# A position-time graph and an acceleration-time graph.

• Feb 15th 2010, 08:36 PM
M23
A position-time graph and an acceleration-time graph.
You are riding in an elevator. Starting from rest, the elevator undergoes the following motions.

It accelerates from rest (v=0.0m/s) upwards for 5.0 s at +2.0m/sē

It then coasts for 20.0s at 10.0m/s (a=0.0m/sē)

Finally, starting at 10.0m/s, it accelerates downward for 2.5s at -4.00m/sē

I did the velocity time graph just fine. I am, however, at a complete loss on how to do the position time and acceleration-time ones.
Are there any calculations I have to do?

Any help would be much appreciated.
• Feb 16th 2010, 05:51 AM
mathemagister
Quote:

Originally Posted by M23
You are riding in an elevator. Starting from rest, the elevator undergoes the following motions.

It accelerates from rest (v=0.0m/s) upwards for 5.0 s at +2.0m/sē

It then coasts for 20.0s at 10.0m/s (a=0.0m/sē)

Finally, starting at 10.0m/s, it accelerates downward for 2.5s at -4.00m/sē

I did the velocity time graph just fine. I am, however, at a complete loss on how to do the position time and acceleration-time ones.
Are there any calculations I have to do?

Any help would be much appreciated.

Here's a kick start:
For the acceleration-time graph, just see what acceleration the elevator is going at. So, for the first 5 seconds plot the acceleration as a horizontal line at +2.0m/sē. Then, for 20 seconds, the line jumps down to the axis (0.0m/sē). Then, for 2.5s, plot the acceleration as a horizontal line at -4.00m/sē. So, the acceleration-time graph should just be 3 horizontal lines.
• Feb 16th 2010, 06:02 AM
Hello M23
Quote:

Originally Posted by M23
You are riding in an elevator. Starting from rest, the elevator undergoes the following motions.

It accelerates from rest (v=0.0m/s) upwards for 5.0 s at +2.0m/sē

It then coasts for 20.0s at 10.0m/s (a=0.0m/sē)

Finally, starting at 10.0m/s, it accelerates downward for 2.5s at -4.00m/sē

I did the velocity time graph just fine. I am, however, at a complete loss on how to do the position time and acceleration-time ones.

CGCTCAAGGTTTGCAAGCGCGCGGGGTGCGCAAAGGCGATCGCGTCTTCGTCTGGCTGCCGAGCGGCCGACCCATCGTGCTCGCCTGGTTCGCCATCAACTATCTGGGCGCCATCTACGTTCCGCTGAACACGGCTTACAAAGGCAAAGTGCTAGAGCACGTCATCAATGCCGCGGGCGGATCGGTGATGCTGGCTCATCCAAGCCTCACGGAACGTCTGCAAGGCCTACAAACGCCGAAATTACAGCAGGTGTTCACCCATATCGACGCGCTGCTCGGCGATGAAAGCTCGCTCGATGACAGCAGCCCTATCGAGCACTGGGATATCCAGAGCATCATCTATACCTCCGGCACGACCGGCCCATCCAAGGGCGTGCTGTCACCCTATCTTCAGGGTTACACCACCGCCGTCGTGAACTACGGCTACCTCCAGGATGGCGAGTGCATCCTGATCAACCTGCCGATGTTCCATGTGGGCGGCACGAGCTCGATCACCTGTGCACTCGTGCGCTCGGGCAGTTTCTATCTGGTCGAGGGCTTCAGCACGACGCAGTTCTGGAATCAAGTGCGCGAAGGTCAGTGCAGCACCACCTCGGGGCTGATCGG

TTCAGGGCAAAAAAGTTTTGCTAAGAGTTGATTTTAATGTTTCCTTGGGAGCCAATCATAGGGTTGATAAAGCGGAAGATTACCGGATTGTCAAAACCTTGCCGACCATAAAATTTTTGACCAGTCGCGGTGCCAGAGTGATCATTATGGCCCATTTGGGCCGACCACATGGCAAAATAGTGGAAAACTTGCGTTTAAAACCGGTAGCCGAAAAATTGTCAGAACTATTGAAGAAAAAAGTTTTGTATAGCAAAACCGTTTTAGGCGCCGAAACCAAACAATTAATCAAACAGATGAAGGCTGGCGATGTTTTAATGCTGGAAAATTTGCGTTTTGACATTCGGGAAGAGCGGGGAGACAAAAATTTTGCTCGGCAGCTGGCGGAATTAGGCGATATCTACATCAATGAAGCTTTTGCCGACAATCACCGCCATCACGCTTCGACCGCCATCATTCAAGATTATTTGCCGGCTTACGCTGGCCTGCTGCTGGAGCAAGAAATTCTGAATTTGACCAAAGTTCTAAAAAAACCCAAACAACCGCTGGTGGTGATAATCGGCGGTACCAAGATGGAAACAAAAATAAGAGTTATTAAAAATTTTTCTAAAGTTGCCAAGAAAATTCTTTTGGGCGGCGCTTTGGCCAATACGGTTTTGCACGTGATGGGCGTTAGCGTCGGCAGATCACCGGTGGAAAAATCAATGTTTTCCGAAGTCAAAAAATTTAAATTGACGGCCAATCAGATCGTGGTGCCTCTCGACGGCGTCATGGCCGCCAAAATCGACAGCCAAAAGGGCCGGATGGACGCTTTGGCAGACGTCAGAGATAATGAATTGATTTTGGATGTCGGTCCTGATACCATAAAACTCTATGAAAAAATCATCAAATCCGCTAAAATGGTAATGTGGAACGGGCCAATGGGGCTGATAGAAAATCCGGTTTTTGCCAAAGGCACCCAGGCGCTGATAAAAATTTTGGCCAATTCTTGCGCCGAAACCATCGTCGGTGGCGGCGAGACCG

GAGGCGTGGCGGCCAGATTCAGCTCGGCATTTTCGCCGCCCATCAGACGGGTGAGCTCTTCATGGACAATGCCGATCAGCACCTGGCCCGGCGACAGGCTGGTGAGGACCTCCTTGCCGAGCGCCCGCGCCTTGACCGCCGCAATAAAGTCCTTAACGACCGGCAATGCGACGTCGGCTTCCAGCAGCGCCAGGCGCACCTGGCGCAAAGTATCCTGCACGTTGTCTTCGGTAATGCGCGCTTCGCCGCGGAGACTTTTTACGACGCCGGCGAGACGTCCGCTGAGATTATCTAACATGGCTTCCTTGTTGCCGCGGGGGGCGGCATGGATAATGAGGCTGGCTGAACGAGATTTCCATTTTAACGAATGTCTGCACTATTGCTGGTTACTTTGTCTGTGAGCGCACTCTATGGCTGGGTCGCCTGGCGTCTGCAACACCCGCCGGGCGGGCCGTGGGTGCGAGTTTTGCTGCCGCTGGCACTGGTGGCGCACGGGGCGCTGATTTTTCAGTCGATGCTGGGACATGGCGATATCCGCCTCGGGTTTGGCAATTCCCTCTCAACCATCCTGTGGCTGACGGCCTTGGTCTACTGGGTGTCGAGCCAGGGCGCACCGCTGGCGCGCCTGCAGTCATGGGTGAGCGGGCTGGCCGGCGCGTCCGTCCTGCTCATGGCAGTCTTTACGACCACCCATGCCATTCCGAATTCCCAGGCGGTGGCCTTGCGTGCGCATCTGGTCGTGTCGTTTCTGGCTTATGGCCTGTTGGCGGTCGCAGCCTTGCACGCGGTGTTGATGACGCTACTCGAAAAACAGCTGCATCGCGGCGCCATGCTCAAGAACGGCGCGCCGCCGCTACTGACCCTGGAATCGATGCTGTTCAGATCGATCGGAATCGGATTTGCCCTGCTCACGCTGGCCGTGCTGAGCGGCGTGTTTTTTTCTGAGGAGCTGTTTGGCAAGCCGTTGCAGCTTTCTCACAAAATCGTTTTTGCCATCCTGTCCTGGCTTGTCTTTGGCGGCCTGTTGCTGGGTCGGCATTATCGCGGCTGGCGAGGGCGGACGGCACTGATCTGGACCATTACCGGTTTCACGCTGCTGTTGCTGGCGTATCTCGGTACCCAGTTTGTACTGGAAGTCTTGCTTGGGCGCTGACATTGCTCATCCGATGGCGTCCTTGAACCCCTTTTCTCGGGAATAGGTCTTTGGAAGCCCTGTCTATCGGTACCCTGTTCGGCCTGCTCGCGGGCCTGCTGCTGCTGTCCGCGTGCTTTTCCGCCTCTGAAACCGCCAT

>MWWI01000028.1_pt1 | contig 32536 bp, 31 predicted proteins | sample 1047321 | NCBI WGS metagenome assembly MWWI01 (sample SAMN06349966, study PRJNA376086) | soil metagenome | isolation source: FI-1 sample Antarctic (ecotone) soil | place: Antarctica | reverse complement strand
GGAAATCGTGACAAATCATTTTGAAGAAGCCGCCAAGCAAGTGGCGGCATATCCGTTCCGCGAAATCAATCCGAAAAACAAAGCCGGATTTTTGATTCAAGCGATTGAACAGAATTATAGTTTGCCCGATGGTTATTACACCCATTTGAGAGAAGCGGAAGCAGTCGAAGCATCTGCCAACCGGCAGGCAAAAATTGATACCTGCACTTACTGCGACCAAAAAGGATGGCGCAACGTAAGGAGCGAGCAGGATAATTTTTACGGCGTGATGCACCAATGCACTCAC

Are there any calculations I have to do?

Any help would be much appreciated.

On the position-time graph, the gradient (slope) of the graph represent the velocity at that instant. So, since the initial velocity is zero, the position-time graph starts with zero gradient - in other words, it's horizontal.

Then, during the accelerating phase between t = 0 and t = 5, the gradient of the position-time graph increases until the maximum velocity is reached. So this section of the graph will be an increasingly steep curve which has the t-axis as a tangent at the origin.

When the lift is moving with a constant velocity, between t = 5 and t = 25, the displacement-time graph continues to move upwards in a diagonal straight line.

As the lift decelerates to rest, the graph is once more a curve, but this time with a decreasing gradient, finally becoming horizontal when the lift stops moving.

The overall shape of the position-time graph, then, is rather like a letter S, which has been stretched out horizontally.

The acceleration time graph just consists of three horizontal-line sections: the first, between t = 0 and t = 5, the horizontal line where a = 2; then between t = 5 and t = 25, a section of the t-axis itself (that's where a = 0); finally between t = 25 and t = 27.5 a horizontal line below the t-axis, where a = -4.

Can you draw these graphs now?

• Feb 16th 2010, 01:32 PM
M23
Thank you both very much. I think I've got both graphs done, now. The part with the "horizontally stretched S" was particularly helpful, thank you.

Oh, just a quick question I thought I might add, for the accel-time graph, would I draw vertical lines between the horizontal ones?
• Feb 16th 2010, 01:45 PM
mathemagister
Quote:

Originally Posted by M23
Thank you both very much. I think I've got both graphs done, now. The part with the "horizontally stretched S" was particularly helpful, thank you.

Oh, just a quick question I thought I might add, for the accel-time graph, would I draw vertical lines between the horizontal ones?

No, that is unconventional, because that would mean that, at that time, you were accelerating at an infinite number of different accelerations simultaneously, so just leave them disconnected. To make it a real function, it can't have 2 values at the changing points, so it would make sense to draw a blank hole on the previous horizontal line's end, and draw a full hole at the start of the next one. Do you get what I said?

So it would look something like (ignore the *s):
-----------------O

**************$\displaystyle \cdot$---------------------